The Rockies have long been reluctant to retire numbers. In the franchise’s early days, the thought was to withhold the honor for players who enter the Hall of Fame. But that changed after Helton spent his entire, distinguished 17-season career in purple, black and silver. Fittingly, his number was retired on Aug. 17, 2014.
Walker, meanwhile, signed in 1995 and helped an expansion franchise to what, at the time, was the quickest postseason berth in history (in its third year). He also won the National League MVP Award in '97 and was a star until he was traded to the Cardinals in 2004.
Along with a campaign to get him into the Hall of Fame, which was successful this winter, there was a quieter urging for his team to honor him the way it had Helton. After all, No. 33 had been worn in the regular season just once after Walker left -- and that was when fellow Canadian Justin Morneau sought and received Walker’s permission to wear it from 2014-15.
The Rockies announced the retiring of Walker’s jersey just days before the Hall of Fame honor occurred.
The Rockies also have honored their late president, Keli McGregor, with his initials.
Jersey retirements around here are tough to come by, with just one other de facto retired number. While Helton is official and Walker is a ceremony away, there is just one other de facto retired number. The club has not issued No. 57 since the unexpected death of Darryl Kile, who spent 1998-99 with the club. Kile, a member of the Cardinals at the time of his passing, was respected for his leadership during his brief time in Colorado.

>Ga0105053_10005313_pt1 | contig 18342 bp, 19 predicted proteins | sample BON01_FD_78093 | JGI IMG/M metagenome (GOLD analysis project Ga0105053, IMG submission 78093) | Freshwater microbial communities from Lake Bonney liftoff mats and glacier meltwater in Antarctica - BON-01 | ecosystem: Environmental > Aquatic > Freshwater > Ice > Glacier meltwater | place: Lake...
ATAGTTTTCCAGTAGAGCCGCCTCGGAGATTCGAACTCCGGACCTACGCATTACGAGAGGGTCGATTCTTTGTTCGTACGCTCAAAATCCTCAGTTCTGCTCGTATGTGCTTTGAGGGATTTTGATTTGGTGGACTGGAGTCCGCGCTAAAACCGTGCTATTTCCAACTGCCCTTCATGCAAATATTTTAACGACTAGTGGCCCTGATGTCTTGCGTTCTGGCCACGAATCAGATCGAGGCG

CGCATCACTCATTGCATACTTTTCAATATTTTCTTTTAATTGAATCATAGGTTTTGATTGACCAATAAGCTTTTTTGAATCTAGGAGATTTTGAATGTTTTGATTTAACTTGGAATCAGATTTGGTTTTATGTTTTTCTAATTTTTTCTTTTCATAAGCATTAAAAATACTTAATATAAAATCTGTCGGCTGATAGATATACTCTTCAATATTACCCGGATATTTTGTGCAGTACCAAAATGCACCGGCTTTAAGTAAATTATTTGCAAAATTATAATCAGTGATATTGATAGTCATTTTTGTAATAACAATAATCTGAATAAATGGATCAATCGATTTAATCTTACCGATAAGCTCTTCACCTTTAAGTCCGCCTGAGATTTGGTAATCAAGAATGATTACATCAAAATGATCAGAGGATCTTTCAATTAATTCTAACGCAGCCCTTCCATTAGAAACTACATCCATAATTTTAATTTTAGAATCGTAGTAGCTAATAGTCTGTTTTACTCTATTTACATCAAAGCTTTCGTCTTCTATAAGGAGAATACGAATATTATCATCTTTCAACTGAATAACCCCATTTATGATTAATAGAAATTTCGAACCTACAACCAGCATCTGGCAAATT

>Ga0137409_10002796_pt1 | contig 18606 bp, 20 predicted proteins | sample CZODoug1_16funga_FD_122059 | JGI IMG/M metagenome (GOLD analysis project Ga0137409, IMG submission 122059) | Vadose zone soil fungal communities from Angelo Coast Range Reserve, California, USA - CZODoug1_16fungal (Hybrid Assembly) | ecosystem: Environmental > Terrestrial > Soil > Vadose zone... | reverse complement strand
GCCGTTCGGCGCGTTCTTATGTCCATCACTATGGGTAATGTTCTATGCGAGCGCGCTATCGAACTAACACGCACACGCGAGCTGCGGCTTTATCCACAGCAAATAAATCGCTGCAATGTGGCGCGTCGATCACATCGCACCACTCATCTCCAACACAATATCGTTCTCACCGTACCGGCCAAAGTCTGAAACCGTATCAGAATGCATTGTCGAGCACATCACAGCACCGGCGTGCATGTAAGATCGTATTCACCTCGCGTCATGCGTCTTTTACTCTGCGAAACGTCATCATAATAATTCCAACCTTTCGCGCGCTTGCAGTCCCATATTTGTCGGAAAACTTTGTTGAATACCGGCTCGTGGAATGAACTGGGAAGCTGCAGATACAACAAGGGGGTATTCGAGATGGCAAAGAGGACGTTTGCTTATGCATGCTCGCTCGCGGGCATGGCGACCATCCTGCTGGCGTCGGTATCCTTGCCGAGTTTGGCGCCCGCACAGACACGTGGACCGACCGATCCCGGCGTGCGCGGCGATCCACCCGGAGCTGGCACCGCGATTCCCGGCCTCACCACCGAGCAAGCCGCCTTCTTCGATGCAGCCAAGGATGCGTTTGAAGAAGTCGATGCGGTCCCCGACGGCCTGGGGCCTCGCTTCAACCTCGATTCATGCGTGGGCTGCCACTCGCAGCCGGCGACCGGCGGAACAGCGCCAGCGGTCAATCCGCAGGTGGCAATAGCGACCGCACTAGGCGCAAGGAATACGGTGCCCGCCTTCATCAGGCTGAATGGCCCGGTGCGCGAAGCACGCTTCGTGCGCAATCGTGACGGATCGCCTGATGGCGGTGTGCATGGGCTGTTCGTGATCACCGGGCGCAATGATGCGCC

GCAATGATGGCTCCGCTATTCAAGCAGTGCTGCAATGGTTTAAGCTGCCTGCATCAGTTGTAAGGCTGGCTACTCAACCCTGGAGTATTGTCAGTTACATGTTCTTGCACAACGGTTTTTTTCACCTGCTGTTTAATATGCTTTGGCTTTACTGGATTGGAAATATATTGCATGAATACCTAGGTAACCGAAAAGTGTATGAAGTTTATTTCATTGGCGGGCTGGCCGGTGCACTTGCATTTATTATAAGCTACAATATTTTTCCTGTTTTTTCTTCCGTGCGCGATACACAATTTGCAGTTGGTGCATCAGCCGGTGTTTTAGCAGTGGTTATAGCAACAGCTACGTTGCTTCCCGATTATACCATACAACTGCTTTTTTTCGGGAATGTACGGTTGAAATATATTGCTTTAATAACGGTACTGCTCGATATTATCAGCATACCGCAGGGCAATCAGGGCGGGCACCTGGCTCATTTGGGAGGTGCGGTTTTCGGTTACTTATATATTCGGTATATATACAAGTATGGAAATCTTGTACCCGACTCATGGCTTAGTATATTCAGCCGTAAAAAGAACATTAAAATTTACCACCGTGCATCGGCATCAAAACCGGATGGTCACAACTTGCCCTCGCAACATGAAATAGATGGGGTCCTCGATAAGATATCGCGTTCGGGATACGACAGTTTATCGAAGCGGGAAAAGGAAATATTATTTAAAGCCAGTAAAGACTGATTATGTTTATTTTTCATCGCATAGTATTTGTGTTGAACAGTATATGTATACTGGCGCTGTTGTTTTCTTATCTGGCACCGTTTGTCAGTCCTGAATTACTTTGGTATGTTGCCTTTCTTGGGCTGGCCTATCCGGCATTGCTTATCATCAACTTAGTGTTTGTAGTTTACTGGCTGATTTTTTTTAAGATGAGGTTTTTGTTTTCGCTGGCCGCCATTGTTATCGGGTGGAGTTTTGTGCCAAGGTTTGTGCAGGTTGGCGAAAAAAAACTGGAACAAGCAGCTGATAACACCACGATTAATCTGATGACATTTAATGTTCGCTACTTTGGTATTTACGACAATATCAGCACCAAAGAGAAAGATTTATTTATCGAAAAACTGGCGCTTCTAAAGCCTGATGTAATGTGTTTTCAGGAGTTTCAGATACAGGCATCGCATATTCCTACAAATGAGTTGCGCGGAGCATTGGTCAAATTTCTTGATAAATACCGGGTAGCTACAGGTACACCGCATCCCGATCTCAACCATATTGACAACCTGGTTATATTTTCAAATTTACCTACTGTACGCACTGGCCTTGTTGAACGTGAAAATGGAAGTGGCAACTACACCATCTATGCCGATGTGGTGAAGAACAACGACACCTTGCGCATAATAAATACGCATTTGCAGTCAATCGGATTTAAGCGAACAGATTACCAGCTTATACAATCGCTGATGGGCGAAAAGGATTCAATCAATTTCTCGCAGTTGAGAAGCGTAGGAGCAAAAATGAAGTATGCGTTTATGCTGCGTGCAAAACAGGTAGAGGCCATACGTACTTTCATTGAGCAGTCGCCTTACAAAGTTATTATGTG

But if we’re looking at the next Rockies' jersey numbers to be retired, there appear to be two clear candidates -- one for his special contribution to the franchise, the other for what could be a Hall of Fame career. Here are the franchise figures and their numbers:
Facing an unknown environment that proved advantageous for hitters but arduous for pitchers, Baylor built around a lineup big on power and speed and supported the starters by juggling bullpen arms. The Rockies went 77-67 during the strike-shortened 1995 season and made the playoffs before falling to the Braves in the NL Division Series. Baylor had three .500-plus seasons before the roster aged and the payroll became top-heavy.
He finished with a 440-469 mark, but remember that the first two years were expansion years and the club didn’t make its first big free-agent grab until signing Walker ahead of the ’95 season. Baylor also returned as hitting coach under manager Clint Hurdle in 2009 and served through '10 under Jim Tracy.
Baylor passed away from cancer on Aug. 7, 2017 at age 68.
No. 28: Nolan Arenado (2013-present)
Seven Gold Glove Awards in as many seasons, five All-Star Game invitations, three seasons either leading the NL in homers or tied for the lead, and two seasons with RBI crowns all seem like the beginnings of a Hall of Fame career.
This question is open-ended: Will Nolan Arenado become like Helton, who was with the Rockies through thick and thin? With Arenado in the lineup, the team went to the postseason in 2017 and '18, after never previously having gone in consecutive years.
Arenado is two years into an eight-year contract. However, he has has the ability to opt out after 2021 and was highly frustrated after last year’s 71-91 finish and didn’t hide his anger. Arenado possesses some similarities to former Rockies shortstop Troy Tulowitzki, who went to five All-Star Games in 10 seasons with the Rockies and whose contributions as a rookie in '07 helped the team to the World Series. There was much acrimony after Tulowitzki was traded to the Blue Jays in 2015.